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The Benefits of Breastfeeding for My Family

Jessica Bunting
Andover MA USA
From: NEW BEGINNINGS, Vol. 20 No. 6, November-December 2003, pp. 214

When my son, Oscar, was about a month old, his pediatric plastic surgeon told us that he had torticollis. While my husband and I never expected that diagnosis, the initial sign of torticollis-a somewhat "folded over" ear-was evident from day one.

To briefly explain, torticollis can occur when a baby is crowded in the womb and will literally tilt his head to accommodate his lack of space. As a result, one side of the neck's muscles will not develop as well as the other and will cause his head to permanently tilt to one direction. We assumed that our newborn baby's head was bound to tilt one way or the other because his neck muscles needed to strengthen. However, we learned more when we consulted a pediatric plastic surgeon to find out if there was something that could be done about Oscar's ear. The surgeon pointed out the torticollis and told us that it is very important to watch for the same tilt, in the same direction, all the time. Oscar's torticollis wasn't severe enough to require surgery, but he did begin receiving physical therapy to help his neck muscles, and that has succeeded in developing them. I knew the appearance of his ear, however, might benefit from other treatments.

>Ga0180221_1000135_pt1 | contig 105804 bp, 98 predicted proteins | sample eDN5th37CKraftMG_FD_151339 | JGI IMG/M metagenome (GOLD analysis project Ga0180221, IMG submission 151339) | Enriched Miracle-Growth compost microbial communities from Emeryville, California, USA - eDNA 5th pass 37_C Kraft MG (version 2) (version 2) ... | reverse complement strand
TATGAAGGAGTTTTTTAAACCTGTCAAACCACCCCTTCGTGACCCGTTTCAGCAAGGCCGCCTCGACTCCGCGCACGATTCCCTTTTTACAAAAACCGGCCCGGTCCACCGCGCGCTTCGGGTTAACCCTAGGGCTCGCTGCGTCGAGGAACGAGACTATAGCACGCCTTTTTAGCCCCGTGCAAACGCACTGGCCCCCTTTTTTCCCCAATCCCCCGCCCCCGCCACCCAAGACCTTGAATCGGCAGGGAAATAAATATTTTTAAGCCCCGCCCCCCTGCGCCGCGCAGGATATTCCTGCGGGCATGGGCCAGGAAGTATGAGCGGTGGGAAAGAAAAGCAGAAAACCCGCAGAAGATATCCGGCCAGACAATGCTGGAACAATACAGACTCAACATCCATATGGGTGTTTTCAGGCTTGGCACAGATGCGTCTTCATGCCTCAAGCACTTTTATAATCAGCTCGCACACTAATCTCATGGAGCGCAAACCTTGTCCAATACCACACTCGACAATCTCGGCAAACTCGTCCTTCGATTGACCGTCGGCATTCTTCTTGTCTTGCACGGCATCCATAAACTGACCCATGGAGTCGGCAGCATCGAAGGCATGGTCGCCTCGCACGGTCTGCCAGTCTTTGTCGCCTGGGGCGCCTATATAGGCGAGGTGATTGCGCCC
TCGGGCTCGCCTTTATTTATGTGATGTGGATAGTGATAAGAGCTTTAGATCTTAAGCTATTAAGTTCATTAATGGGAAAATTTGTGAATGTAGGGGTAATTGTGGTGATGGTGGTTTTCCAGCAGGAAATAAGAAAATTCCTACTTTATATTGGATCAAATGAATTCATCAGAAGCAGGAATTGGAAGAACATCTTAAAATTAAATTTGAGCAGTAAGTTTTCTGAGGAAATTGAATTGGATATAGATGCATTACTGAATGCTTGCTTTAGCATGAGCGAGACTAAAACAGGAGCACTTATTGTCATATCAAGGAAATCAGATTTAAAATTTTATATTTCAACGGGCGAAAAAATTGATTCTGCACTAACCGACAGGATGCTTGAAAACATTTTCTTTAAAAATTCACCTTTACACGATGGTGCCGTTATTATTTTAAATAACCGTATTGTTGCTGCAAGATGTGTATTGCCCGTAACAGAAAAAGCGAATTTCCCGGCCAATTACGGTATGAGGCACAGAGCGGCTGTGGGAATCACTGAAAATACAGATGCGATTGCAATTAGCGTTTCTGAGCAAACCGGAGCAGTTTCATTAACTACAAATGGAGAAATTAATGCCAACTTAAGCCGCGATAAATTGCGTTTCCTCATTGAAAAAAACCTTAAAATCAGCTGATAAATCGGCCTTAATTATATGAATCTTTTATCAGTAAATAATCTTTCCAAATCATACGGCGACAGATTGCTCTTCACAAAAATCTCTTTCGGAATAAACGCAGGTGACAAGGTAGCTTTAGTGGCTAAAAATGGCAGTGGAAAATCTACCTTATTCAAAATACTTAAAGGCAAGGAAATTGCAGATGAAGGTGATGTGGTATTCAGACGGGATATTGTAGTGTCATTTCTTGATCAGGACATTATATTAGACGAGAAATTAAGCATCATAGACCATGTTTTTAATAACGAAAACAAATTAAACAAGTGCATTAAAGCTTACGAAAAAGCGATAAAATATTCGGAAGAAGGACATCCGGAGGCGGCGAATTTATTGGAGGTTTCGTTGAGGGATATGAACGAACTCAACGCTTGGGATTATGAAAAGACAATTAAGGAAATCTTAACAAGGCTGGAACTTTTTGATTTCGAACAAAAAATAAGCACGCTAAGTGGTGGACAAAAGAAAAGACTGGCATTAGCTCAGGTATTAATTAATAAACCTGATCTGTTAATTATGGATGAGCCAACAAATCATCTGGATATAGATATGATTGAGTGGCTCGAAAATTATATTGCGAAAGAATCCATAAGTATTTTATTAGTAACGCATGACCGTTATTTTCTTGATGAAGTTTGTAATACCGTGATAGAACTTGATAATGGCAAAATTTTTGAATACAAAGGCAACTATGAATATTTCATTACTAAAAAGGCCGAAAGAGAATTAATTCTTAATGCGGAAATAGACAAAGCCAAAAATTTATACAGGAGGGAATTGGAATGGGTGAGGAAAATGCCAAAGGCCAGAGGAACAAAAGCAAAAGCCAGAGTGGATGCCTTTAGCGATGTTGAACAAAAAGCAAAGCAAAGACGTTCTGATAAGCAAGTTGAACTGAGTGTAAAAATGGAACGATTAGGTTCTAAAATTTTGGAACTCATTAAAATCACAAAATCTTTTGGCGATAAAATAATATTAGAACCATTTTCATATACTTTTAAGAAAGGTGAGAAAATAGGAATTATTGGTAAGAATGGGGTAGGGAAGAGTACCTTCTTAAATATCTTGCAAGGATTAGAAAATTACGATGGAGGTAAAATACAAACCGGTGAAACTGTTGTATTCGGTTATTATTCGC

When we arrived at the center for Pediatric Plastic Surgery at the Children's Hospital in Boston, the first question I was asked was, "Are you a breastfeeding mother?" I responded with a proud, emphatic, "Yes!" The doctor smiled as if I had won a prize.

We learned that since Oscar was a breastfed baby, his bones and cartilage were soft and pliable enough for a non-surgical treatment to his ear. Our doctor told us that if Oscar had been formula-fedâ we would have needed t wait until surgery could be done when he was six years old. Oscar's ear was molded into a more normal shape with a plastic insert inside the fold of his ear and surgical steri-strips taping his ear back to his head. As the doctor inserted the plastic and taped back his ear, she needed to really manipulate his ear into the right position. Well, Oscar did not mind because he was happily breastfeeding away during the entire procedure. "Thank God I'm breastfeeding," I said to my husband, "or this would have been a terrible day." After only eight weeks, Oscar's ear looked normal and no one would ever know. Our experience with this treatment is one more in the long list of benefits of breastfeeding for our family.

Last updated Wednesday, October 11, 2006 by njb.
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